IAG has reported a fourth quarter net loss of €1.4 billion on a 79 percent revenue decline to €1.3 billion and a full year 2020 net loss of €6.9 billion on a year-over-year revenue decline of 69 percent to €7.8 billion.
On Friday (February 26, 2021), The International Consolidated Airlines Group (IAG) reported their fourth quarter and full year 2020 financial results. For the fourth quarter, the Group reported a net loss of €1.4 billion on a 79 percent decline in revenue versus Q4 2019 to €1.3 billion. For the full year 2020, IAG reported a net loss of €6.9 billion on a year-over-year revenue decline of 69 percent to €7.8 billion. Passenger capacity for the fourth quarter was 27 percent compared to Q4 2019 and full year capacity was 34 percent versus the previous year.
As of December 31, 2020, the Group had cash and cash equivalents totaling €5.9 billion, down €766 million from December 31, 2019. The company also closed the year with undrawn general and aircraft facilities of €2.14 billion, bringing their total liquidity position to €8.1 billion. When €2.2 billion in proceeds from the UK Export Finance (UKEP) is included, the company’s total pro-forma liquidity is €10.3 billion.
In Friday’s announcement, IAG’s Chief Executive Officer, Luis Gallego, said,
“In 2020, we’re reporting an operating loss of €4,365 million before exceptional items compared to an operating profit of €3,285 million in 2019. Total operating losses including exceptional items relating to fuel and currency hedges, early fleet retirement plus restructuring costs came to €7,426 million. Our results reflect the serious impact that COVID-19 has had on our business. We have taken effective action to preserve cash, boost liquidity and reduce our cost base. Despite this crisis, our liquidity remains strong. At 31 December, the Group’s liquidity was €10.3 billion including a successful €2.7 billion capital increase and £2 billion loan commitment from UKEF. This is higher than at the start of the pandemic.
“In 2020, our capacity decreased by 66.5 per cent while our non-fuel costs went down 37.1 per cent thanks to the extraordinary effort across our business. The Group continues to reduce its cost base and increase the proportion of variable costs to better match market demand. We’re transforming our business to ensure we emerge in a stronger competitive position. IAG Cargo’s turnover increased by almost €200 million to €1.3 billion. Cargo helped to make long-haul passenger flights viable. In addition, we operated 4,003 cargo-only flights in the year.
“I would like to thank our employees across the Group for their remarkable commitment, resilience and flexibility through this crisis. They have adapted quickly to new ways of working and made big sacrifices in terms of salary and working time. Our people have played a central role in all we have achieved during these challenging times. “The aviation industry stands with governments in putting public health at the top of the agenda. Getting people travelling again will require a clear roadmap for unwinding current restrictions when the time is right. We know there is pent-up demand for travel and people want to fly. Vaccinations are progressing well and global infections are going in the right direction. We’re calling for international common testing standards and the introduction of digital health passes to reopen our skies safely.”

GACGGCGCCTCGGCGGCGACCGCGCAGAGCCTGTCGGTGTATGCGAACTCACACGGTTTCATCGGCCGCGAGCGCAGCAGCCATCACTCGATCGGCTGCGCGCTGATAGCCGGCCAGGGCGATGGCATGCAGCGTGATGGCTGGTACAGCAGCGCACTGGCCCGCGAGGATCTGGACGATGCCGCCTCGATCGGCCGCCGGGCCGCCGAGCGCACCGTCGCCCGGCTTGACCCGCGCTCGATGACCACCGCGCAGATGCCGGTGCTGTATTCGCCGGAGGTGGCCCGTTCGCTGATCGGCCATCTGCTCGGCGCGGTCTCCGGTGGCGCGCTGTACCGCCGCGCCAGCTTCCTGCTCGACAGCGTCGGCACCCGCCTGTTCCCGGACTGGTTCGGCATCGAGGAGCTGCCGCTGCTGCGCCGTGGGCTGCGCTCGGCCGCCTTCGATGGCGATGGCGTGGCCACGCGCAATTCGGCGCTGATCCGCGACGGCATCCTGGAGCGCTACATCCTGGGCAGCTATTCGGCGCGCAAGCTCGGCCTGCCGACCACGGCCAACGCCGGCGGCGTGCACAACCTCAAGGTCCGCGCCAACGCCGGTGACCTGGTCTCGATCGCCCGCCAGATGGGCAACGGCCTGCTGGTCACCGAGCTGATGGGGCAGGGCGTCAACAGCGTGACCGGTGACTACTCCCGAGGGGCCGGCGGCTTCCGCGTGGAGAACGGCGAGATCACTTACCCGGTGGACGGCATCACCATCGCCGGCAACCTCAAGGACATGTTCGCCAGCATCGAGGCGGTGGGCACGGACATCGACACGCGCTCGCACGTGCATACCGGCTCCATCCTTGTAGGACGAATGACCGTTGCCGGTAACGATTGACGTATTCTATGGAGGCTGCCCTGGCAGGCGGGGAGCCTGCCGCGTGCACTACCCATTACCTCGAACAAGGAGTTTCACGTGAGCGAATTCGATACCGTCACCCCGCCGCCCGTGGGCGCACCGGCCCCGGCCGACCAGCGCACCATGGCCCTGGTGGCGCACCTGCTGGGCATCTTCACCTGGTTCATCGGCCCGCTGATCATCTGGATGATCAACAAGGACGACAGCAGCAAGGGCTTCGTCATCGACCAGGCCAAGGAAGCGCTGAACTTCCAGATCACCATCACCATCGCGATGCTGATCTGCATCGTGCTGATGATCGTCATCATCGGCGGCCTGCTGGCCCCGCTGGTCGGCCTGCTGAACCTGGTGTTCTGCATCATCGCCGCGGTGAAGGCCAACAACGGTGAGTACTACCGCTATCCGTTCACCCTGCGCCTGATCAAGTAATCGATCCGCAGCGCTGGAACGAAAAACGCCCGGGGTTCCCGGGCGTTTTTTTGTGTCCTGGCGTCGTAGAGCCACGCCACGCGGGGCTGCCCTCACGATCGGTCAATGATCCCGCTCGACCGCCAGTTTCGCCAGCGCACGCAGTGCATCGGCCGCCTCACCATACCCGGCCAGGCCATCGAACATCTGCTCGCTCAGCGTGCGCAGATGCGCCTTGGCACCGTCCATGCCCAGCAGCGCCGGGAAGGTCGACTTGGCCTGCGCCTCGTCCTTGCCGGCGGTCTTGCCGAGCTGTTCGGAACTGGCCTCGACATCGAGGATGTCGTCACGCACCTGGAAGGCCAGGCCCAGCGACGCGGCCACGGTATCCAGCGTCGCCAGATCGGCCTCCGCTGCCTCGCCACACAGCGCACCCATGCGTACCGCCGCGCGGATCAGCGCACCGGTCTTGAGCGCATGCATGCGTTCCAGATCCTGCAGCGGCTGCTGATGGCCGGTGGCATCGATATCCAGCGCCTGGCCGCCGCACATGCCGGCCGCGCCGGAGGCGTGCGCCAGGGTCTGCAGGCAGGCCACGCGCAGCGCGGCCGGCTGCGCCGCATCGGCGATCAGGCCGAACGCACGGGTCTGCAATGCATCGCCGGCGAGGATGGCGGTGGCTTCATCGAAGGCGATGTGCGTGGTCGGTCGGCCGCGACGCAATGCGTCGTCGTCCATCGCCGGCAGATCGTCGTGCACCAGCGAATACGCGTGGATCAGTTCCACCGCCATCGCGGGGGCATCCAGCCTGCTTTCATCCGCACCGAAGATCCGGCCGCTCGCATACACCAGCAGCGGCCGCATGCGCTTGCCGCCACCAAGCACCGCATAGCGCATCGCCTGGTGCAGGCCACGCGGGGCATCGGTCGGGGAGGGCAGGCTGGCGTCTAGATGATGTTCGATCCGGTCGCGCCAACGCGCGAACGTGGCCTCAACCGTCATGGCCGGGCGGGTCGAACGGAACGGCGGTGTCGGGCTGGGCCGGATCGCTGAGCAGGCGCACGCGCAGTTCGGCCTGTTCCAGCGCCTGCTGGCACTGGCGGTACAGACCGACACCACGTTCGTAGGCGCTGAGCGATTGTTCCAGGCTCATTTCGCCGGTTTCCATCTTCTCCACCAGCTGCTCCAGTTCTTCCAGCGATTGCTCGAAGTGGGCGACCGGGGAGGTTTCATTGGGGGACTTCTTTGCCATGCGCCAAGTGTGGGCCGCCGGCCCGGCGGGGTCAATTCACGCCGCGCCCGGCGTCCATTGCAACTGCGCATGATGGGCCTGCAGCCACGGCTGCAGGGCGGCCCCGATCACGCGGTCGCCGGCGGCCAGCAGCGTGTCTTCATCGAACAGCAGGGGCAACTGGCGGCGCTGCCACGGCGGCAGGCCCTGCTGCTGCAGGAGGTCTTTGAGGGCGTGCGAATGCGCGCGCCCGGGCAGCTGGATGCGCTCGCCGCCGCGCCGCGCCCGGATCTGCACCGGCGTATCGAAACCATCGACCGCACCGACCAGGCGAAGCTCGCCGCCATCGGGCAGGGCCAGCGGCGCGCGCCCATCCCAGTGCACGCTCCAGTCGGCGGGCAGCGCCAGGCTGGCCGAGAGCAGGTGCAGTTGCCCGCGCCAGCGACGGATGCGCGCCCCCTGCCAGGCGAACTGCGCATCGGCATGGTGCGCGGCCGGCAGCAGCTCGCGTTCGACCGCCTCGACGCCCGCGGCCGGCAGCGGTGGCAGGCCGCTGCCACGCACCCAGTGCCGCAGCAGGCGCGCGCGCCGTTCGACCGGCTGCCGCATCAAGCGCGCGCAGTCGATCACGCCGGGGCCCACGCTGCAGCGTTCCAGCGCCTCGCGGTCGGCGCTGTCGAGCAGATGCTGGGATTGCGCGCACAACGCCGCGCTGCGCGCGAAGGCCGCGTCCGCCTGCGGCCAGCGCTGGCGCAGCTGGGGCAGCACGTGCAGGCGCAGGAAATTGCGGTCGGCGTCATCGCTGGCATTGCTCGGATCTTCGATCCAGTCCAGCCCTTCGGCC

During the year, all four of IAG’s operating companies saw a significant decline in passenger revenues due to the global COVID-19 pandemic and took measures to reduce cists and preserve liquidity. British Airways, Iberia and Aer Lingus benefitted from additional cargo flights and higher yields, with both British Airways and Air Lingus outperforming 2019 cargo revenues. Employee costs were reduced due to the use if wage support and redundancy schemes, particularly in the UK and Ireland under the ERTE arrangement operating in Spain. British Airways and Aer Lingus implemented restructuring programs during the year, while Iberia reduced their management ranks and reduced staffing levels outside of Spain.
The Group’s operating costs were impacted by the impairment of aircraft and related assets, including the early retirement of British Airways’ Boeing 747-400 fleet and Iberia’s A340-600 fleet. The company has also reached agreements to defer 68 aircraft, which were scheduled for delivery from 2020-2022. IAG’s previously projected CAPEX for the period from 2020-2022 of €14.2 billion, has now been more than halved to under €7 billion. For 2020, CAPEX was reduced 50 percent versus projections to €1.9 billion, largely attributable to aircraft delays.
In 2020, IAG took delivery of 34 aircraft, with 19 for British Airways, eight for Iberia, three for Vueling and four for Aer Lingus. As of December 31, 2020, the Group had contracted capital expenditures of €10.5 billion for 121 aircraft commitments through 2027, including 64 Airbus A320 Family, 10 Boeing 787 Dreamliners, 18 Boeing 777s, one Airbus A330, 26 Airbus A350s and two Embraer E190s.
Source: International Consolidated Airlines Group (IAG)